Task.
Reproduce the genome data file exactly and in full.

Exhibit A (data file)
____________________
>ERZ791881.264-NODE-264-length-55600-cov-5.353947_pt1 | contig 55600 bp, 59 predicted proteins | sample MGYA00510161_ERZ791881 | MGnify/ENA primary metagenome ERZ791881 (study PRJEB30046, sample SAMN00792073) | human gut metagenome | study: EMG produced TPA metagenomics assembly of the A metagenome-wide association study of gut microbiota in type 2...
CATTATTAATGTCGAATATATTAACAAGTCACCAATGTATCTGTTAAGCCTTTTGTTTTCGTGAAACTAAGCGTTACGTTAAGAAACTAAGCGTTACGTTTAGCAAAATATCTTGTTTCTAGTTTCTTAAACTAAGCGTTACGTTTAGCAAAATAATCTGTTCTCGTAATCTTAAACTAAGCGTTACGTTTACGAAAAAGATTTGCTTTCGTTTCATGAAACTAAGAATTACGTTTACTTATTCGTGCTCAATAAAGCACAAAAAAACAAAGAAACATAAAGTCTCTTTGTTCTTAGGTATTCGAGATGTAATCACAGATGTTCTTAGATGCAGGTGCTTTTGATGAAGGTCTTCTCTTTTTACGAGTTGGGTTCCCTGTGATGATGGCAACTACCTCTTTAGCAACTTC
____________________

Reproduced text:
>ERZ791881.264-NODE-264-length-55600-cov-5.353947_pt1 | contig 55600 bp, 59 predicted proteins | sample MGYA00510161_ERZ791881 | MGnify/ENA primary metagenome ERZ791881 (study PRJEB30046, sample SAMN00792073) | human gut metagenome | study: EMG produced TPA metagenomics assembly of the A metagenome-wide association study of gut microbiota in type 2...
CATTATTAATGTCGAATATATTAACAAGTCACCAATGTATCTGTTAAGCCTTTTGTTTTCGTGAAACTAAGCGTTACGTTAAGAAACTAAGCGTTACGTTTAGCAAAATATCTTGTTTCTAGTTTCTTAAACTAAGCGTTACGTTTAGCAAAATAATCTGTTCTCGTAATCTTAAACTAAGCGTTACGTTTACGAAAAAGATTTGCTTTCGTTTCATGAAACTAAGAATTACGTTTACTTATTCGTGCTCAATAAAGCACAAAAAAACAAAGAAACATAAAGTCTCTTTGTTCTTAGGTATTCGAGATGTAATCACAGATGTTCTTAGATGCAGGTGCTTTTGATGAAGGTCTTCTCTTTTTACGAGTTGGGTTCCCTGTGATGATGGCAACTACCTCTTTAGCAACTTC